By Bad Seed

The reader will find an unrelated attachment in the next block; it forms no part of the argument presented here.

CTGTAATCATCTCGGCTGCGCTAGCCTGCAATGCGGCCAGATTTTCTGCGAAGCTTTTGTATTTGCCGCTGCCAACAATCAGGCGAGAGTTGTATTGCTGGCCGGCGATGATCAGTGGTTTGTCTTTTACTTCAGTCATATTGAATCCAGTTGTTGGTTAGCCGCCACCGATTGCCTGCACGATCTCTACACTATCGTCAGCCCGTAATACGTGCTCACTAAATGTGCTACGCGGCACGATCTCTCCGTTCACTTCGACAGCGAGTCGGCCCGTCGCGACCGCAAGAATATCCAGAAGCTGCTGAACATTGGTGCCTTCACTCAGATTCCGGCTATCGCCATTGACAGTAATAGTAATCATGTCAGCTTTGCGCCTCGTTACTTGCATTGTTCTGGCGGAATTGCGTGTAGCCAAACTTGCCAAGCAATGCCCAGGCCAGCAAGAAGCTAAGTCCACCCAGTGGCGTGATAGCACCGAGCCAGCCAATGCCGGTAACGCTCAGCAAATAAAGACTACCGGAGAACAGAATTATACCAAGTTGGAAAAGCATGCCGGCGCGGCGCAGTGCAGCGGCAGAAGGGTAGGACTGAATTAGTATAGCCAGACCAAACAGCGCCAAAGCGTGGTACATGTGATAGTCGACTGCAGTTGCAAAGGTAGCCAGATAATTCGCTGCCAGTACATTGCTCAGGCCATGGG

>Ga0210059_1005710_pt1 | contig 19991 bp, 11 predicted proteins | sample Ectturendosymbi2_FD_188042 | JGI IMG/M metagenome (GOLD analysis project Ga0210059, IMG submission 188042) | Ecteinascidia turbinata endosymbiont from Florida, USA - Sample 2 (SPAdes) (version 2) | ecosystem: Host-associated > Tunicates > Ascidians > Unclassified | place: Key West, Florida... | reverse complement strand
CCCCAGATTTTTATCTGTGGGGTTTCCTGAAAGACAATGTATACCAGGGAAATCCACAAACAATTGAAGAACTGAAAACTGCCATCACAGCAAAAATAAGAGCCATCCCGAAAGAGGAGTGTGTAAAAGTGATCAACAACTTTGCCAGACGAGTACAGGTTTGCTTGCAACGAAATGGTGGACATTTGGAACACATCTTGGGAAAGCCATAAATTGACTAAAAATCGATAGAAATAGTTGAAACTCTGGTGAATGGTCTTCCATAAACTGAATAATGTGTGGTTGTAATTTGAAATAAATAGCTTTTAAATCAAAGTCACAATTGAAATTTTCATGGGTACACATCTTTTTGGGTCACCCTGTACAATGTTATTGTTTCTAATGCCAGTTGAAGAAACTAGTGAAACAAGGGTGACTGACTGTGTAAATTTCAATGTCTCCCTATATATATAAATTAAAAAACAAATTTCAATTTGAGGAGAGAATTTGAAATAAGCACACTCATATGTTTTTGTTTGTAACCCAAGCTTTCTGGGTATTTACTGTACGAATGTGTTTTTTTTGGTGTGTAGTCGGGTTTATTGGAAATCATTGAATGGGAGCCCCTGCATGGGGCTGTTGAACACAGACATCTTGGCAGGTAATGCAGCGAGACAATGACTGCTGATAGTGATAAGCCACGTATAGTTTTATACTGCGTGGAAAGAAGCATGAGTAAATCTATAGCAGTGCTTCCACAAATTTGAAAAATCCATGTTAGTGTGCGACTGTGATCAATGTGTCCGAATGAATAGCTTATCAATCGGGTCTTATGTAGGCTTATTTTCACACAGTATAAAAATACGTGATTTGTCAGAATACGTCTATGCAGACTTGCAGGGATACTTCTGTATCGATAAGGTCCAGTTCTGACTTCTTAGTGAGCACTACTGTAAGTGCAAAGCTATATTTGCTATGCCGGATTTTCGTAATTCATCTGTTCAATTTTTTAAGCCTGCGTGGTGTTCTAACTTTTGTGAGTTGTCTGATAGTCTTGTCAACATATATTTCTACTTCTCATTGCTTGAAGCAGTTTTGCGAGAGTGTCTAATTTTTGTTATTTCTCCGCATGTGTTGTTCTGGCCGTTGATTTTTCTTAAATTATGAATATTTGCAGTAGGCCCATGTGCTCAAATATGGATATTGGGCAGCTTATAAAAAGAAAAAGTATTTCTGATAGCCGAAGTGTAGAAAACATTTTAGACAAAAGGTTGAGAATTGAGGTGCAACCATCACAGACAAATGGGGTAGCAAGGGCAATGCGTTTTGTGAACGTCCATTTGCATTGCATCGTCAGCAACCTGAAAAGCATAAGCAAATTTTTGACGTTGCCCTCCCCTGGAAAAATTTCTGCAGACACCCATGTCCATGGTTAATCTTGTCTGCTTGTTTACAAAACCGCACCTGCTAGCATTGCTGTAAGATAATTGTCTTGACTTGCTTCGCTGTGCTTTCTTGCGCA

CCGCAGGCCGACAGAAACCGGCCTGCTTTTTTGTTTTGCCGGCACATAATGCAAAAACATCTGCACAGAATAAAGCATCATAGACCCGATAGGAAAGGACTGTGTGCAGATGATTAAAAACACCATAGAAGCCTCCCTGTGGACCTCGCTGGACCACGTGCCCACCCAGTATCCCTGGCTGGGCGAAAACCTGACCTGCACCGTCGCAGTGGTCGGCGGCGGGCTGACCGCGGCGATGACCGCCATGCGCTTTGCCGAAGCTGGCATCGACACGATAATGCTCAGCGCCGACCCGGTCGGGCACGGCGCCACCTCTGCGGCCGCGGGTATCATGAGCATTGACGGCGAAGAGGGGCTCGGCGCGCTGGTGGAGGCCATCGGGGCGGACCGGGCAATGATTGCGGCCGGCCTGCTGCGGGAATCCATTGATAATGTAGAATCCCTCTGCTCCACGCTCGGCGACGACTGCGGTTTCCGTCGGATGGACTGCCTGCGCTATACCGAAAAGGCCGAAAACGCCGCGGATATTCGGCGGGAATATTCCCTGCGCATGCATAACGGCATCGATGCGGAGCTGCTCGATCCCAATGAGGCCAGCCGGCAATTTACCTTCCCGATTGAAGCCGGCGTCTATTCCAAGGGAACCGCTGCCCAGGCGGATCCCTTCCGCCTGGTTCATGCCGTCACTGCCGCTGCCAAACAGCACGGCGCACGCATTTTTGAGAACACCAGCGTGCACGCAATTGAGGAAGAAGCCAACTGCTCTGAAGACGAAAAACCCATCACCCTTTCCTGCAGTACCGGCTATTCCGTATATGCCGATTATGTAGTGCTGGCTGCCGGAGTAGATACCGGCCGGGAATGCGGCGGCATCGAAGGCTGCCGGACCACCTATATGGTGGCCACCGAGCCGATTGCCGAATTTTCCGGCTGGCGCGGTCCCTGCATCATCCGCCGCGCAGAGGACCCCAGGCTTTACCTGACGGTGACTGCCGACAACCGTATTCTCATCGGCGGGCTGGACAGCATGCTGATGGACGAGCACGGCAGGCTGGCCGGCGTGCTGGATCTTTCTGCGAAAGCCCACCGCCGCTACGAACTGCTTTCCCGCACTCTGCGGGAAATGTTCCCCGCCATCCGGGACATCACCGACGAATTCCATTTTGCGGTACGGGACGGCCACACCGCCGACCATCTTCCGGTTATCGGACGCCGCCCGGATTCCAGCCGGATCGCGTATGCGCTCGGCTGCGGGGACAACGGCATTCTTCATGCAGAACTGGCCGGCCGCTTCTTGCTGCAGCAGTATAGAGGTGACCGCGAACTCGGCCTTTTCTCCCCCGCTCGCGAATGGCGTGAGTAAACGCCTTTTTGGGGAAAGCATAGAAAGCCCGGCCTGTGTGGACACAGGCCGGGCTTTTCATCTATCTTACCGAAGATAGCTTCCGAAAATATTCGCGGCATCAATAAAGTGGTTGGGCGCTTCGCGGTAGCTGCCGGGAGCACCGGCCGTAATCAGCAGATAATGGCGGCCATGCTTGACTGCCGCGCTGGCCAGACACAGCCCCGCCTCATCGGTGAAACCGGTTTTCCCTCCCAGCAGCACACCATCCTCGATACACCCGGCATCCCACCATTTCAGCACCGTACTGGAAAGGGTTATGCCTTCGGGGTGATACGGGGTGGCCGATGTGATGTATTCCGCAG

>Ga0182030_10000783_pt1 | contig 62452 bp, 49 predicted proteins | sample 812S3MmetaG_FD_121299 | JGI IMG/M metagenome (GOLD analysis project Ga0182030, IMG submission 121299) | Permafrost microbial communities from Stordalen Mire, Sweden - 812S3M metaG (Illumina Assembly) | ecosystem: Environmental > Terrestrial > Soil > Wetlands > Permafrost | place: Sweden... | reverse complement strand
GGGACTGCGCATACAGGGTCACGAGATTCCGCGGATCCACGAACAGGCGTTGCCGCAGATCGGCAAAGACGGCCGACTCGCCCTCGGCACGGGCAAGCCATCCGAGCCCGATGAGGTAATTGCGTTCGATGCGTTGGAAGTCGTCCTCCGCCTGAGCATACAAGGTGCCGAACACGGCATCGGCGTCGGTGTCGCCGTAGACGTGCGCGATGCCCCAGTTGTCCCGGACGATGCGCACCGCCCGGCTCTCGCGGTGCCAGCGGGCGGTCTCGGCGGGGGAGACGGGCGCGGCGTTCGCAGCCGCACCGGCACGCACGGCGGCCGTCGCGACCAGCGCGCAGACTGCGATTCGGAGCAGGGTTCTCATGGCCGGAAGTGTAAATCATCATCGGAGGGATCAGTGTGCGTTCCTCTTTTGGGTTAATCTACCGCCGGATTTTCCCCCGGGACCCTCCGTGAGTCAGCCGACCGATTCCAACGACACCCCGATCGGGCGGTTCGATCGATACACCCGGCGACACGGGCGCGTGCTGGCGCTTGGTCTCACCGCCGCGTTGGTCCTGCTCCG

A friend, Solointhematrix, asked me to do this video. He's using it in a review he made of this game on this French blog here: http://geekmodeblog.blogspot.com/2009/02/maniac-mansion-day-of-tentacle.html As implied in the title of this video, only the intro of the game is shown, followed by a quick montage of the first few minutes of gameplay up to YouTube's time limit. This video is also supposed to give you a general idea of the humor and style of the game, which could lead you to try it, I hope! This game is the famed sequel to Maniac Mansion, which if you don't know, is a classic point-and-click adventure by LucasArts. This is the talkie version, which means the CD-ROM version, as opposed to the floppy version, with voice acting for the entire game. If you're old enough or just into DOS gaming in general, you might remember a time where LucasArts and Sierra made countless point-and-click games, of which many were excellent (I prefer the LucasArts' ones, but Sierra also made some classic series). It was a time where the adventure games were respected and coexisted peacefully with other genres. Of all the point-and-clicks I played to this day, this one remains the most playable, memorable, entertaining and fun of them all. Most often, it makes it in top 10 lists of adventure gamers and it's not a surprise. As it's been said, it's the sequel to Maniac Mansion (which is included and playable in-game) but it bears little ressemblance, which is not always good in most situations, but here, it works perfectly. They kept the location being a mansion and also some characters, like Bernard and the professor. The graphics are cartoony, the music sets the mood, the voice acting is good enough if you compare it to other stuff produced at the time and the puzzles are really fun and logic in a very bizarre way. To accomplish most of the puzzles, you need to interact with your characters who are stuck in different time periods (one in the past, one in the present and one in the future) in the same location, but with an appropriate look for the time period with different secondary characters and objectives. Not too long after the game starts, you get the option to send items between them and you can also control each of them at all times during the course of the game to do various things that affect the present and future in real-time. This is pretty ingenious, much more if you consider that the game was released in 1993, and I could go on all day about how great it is, but just try it, it's practically fun from beginning to end, so you shouldn't be disappointed. By the way, it's also available on Mac OS (it was made for Classic, but with projects like ScummVM http://www.scummvm.org/ or DOSBox http://www.dosbox.com/, it should work on the latest Mac OS X and many other OSes like Windows Vista and even Linux). I suggest you try it, you owe it to yourself.